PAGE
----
Based on the classic 1847 text of Emily Brontë, this 1939 incarnation of Wuthering Heights, directed by William Wyler, sets up the all-engulfing tragedy beautifully. Since its setting, the windswept Yorkshire moors, is a desolate place at the height of summer, having to fight your way through the teeth of a snowstorm is not for the faint of heart. This is the mistake made by Lockwood (Miles Mander), a temporary resident of nearby Thrushcross Grange. Seeking shelter from the blizzard, he staggers through the door of Wuthering Heights, finding the atmosphere within just as icy. The master of the house, Heathcliff (Laurence Olivier), reluctantly provides a bed but seems ill at ease with his visitor. There is a sad tale behind his indifference, one which the elderly housekeeper Nelly Dean (Flora Robson) is happy to share.
An epic tale of wild, romantic passion, set amongst the heather and wind-swept gulleys, Wuthering Heights is stirring stuff. Presenting a vision of undying love, it has its genesis in the innocence of youth and resolution in the chill of death, the entire spectrum of emotions is played expertly by Brontë. Such a tale calls for a top-notch cast; players who can emote the sheer stubbornness, which makes Cathy and Heathcliff destroy each other while remaining deeply in love. So staggering is Heathcliff's pain that he is willing to use Cathy's sister-in-law, Isabella Linton (Geraldine Fitzgerald), as a weapon, caring nothing for the poor lass. It is a measure of Cathy's stoicism that she refuses to budge even under these conditions, pretending that she actually loves Edgar (David Niven).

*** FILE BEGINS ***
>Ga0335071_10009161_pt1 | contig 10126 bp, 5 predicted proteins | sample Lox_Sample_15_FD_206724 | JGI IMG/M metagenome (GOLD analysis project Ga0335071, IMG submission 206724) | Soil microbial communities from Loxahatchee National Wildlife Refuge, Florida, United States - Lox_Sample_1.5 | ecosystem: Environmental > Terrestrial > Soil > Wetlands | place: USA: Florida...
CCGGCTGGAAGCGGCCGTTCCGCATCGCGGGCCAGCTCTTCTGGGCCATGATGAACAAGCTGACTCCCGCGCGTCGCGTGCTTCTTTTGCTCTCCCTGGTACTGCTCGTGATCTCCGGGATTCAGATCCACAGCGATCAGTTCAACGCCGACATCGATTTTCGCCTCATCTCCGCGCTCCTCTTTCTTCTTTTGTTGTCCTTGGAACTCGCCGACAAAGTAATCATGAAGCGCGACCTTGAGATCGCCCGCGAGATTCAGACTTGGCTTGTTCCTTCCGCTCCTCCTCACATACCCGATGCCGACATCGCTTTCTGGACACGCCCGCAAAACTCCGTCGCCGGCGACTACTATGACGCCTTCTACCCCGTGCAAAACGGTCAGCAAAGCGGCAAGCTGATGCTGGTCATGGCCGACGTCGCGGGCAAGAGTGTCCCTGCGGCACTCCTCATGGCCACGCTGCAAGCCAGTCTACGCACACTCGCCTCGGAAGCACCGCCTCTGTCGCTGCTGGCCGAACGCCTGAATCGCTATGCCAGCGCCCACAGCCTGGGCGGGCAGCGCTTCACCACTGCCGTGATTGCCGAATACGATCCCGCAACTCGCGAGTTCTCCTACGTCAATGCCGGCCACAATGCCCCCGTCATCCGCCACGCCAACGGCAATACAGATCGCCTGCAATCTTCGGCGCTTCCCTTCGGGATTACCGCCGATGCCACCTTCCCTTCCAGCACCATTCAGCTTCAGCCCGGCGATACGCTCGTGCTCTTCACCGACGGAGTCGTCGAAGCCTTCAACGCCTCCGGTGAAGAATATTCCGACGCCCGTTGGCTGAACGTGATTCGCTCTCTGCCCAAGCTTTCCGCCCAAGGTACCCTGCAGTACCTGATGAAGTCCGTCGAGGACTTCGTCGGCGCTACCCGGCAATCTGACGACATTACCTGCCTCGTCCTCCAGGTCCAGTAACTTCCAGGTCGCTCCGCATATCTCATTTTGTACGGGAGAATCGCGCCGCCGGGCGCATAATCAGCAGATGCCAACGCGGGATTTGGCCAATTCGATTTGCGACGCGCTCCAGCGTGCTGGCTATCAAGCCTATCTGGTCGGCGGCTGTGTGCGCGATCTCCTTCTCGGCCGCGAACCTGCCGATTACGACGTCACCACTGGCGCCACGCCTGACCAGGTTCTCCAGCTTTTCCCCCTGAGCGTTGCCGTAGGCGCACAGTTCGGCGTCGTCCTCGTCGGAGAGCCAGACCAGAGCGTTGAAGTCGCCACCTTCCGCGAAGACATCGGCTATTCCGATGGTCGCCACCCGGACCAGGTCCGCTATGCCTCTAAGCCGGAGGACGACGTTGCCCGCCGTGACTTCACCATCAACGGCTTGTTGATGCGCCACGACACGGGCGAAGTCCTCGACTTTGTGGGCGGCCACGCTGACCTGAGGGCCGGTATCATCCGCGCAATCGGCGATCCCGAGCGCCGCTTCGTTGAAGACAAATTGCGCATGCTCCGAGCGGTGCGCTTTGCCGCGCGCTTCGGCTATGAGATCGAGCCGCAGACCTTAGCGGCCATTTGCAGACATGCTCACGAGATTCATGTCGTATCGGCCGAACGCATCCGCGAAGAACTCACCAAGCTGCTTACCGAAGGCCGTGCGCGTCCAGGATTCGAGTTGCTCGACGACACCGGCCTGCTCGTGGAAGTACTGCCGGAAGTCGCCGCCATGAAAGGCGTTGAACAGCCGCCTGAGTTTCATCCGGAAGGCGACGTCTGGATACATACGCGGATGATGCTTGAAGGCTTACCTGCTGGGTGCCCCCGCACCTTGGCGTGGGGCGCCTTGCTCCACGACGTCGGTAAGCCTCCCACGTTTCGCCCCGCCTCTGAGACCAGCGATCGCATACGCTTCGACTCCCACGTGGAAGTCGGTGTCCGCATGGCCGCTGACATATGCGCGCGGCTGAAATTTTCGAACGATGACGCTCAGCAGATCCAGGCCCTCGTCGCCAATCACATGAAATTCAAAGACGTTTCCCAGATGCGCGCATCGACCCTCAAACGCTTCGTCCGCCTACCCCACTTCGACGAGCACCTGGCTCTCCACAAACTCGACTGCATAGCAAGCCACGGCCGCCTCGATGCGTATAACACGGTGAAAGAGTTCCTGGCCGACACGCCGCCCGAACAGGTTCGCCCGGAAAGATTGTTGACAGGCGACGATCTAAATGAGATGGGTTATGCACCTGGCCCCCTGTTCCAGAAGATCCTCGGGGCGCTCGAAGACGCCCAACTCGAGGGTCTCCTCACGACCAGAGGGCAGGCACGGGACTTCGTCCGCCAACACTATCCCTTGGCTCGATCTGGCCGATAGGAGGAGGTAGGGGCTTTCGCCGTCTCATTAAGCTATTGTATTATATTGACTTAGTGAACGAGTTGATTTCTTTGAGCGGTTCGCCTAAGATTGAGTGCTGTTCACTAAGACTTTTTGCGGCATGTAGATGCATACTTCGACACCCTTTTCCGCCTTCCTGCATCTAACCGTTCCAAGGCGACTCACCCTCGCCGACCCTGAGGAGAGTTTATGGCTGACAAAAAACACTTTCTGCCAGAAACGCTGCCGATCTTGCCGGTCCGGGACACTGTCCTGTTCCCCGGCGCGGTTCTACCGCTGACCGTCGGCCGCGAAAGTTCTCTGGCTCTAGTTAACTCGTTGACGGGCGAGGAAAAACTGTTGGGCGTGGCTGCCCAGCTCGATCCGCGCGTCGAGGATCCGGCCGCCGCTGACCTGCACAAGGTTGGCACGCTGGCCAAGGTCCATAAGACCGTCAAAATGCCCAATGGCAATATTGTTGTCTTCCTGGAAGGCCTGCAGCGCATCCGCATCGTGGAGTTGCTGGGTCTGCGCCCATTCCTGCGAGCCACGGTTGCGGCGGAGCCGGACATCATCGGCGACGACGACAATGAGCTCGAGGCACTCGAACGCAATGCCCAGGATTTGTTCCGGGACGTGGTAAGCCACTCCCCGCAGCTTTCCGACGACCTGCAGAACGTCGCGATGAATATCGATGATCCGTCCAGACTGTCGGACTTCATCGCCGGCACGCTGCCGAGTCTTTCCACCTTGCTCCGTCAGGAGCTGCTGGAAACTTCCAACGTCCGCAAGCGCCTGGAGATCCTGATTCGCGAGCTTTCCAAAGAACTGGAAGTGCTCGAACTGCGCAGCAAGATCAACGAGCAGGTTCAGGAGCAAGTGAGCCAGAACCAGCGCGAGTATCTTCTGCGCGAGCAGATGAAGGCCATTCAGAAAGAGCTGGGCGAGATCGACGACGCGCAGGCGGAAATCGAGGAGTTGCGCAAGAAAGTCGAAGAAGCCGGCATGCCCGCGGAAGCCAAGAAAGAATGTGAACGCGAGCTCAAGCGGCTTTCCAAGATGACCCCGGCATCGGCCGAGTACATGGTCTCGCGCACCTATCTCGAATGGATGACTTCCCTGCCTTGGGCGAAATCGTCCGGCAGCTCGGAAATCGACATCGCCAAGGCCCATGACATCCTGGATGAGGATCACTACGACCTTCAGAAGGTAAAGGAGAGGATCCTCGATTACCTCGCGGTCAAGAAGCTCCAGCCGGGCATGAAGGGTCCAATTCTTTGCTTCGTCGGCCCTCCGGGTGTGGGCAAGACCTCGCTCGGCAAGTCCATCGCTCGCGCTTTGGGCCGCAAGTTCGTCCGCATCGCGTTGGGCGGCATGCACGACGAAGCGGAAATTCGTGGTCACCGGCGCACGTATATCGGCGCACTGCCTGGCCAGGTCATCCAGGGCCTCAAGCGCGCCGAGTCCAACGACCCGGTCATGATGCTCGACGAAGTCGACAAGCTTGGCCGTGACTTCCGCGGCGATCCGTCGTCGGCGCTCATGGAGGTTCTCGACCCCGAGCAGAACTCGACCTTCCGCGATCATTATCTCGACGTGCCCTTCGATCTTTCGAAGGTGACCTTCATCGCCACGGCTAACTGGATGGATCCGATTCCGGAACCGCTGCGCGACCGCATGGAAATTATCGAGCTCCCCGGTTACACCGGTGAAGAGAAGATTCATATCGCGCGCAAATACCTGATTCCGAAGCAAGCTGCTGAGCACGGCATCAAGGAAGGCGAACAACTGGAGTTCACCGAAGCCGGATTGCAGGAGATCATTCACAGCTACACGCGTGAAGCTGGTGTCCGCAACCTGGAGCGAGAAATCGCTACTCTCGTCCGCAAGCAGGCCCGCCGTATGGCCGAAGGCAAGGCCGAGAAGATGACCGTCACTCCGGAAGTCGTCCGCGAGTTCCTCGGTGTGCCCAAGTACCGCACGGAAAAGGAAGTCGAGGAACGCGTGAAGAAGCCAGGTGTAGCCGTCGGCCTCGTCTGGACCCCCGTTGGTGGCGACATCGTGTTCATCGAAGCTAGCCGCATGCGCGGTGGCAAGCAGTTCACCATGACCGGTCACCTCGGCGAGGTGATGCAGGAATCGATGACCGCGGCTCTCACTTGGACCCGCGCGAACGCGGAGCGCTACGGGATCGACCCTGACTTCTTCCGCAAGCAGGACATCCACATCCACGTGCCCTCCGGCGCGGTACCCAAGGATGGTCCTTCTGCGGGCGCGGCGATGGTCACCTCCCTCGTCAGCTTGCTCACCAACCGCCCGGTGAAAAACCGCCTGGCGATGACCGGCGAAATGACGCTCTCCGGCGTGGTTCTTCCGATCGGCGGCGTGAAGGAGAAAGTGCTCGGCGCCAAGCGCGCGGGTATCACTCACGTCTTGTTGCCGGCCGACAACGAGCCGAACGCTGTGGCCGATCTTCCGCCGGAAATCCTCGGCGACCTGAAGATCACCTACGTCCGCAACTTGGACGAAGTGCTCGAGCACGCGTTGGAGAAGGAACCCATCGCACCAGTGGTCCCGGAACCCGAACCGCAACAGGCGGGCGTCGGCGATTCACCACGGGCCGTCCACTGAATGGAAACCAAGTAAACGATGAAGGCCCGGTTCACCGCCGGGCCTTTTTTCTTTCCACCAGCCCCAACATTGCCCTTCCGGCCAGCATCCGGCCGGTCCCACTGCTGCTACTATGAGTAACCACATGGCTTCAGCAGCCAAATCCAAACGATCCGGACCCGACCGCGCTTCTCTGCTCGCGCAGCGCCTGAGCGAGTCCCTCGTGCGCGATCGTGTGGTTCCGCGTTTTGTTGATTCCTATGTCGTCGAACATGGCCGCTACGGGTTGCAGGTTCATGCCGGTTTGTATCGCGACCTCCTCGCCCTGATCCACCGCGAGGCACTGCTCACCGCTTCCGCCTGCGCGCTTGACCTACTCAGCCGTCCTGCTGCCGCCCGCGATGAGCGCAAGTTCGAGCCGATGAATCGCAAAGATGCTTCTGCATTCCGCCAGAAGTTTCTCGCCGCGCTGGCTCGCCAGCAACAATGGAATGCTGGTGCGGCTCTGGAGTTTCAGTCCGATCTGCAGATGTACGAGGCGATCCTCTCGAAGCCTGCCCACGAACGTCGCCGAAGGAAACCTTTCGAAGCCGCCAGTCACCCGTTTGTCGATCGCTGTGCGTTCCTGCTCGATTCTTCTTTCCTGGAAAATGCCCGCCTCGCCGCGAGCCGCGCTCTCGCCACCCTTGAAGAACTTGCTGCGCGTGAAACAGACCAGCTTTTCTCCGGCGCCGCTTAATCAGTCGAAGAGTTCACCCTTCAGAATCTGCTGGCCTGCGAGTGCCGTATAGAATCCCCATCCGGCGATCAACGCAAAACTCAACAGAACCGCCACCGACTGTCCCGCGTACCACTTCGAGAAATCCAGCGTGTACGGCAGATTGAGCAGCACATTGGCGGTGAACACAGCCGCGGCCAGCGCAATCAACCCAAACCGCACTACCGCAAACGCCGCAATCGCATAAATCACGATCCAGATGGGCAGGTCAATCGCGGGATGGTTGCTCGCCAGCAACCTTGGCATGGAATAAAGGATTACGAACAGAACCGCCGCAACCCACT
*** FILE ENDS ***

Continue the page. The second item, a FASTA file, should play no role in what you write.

With emotional wounds such as these, kept forever raw by constant needling, Wuthering Heights should be a veritable raging tempest. This version comes close, with Olivier providing most of the flashes of brilliance, but ultimately bogs down by refusing to fully let go. Heathcliff and Cathy rip each other, and everyone close by, into pieces yet this awful agony feels muted. A significant problem is that the story's core is smothered by melodramatics and Alfred Neman's overbearing music score, with a too-heavy string section. Too much is forced and, hence, false. By far the best moments occur when Cathy and Heathcliff are alone on the moor, free from restraint. Left naked like this, Wuthering Heights is scorching in spots, whereas overall it merely smoulders.
The underlying strength of Brontë's story still shines through the Hollywood murk, which indicates just how good the movie could have been. Fine cinematography by Gregg Toland and evocative locations set in the Southern California hills, help immensely, creating a definite mood of impending disaster. In the end Wuthering Heights is a fine tale, of course, but there is too much in the way in the film to really appreciate the cinematic rendering here.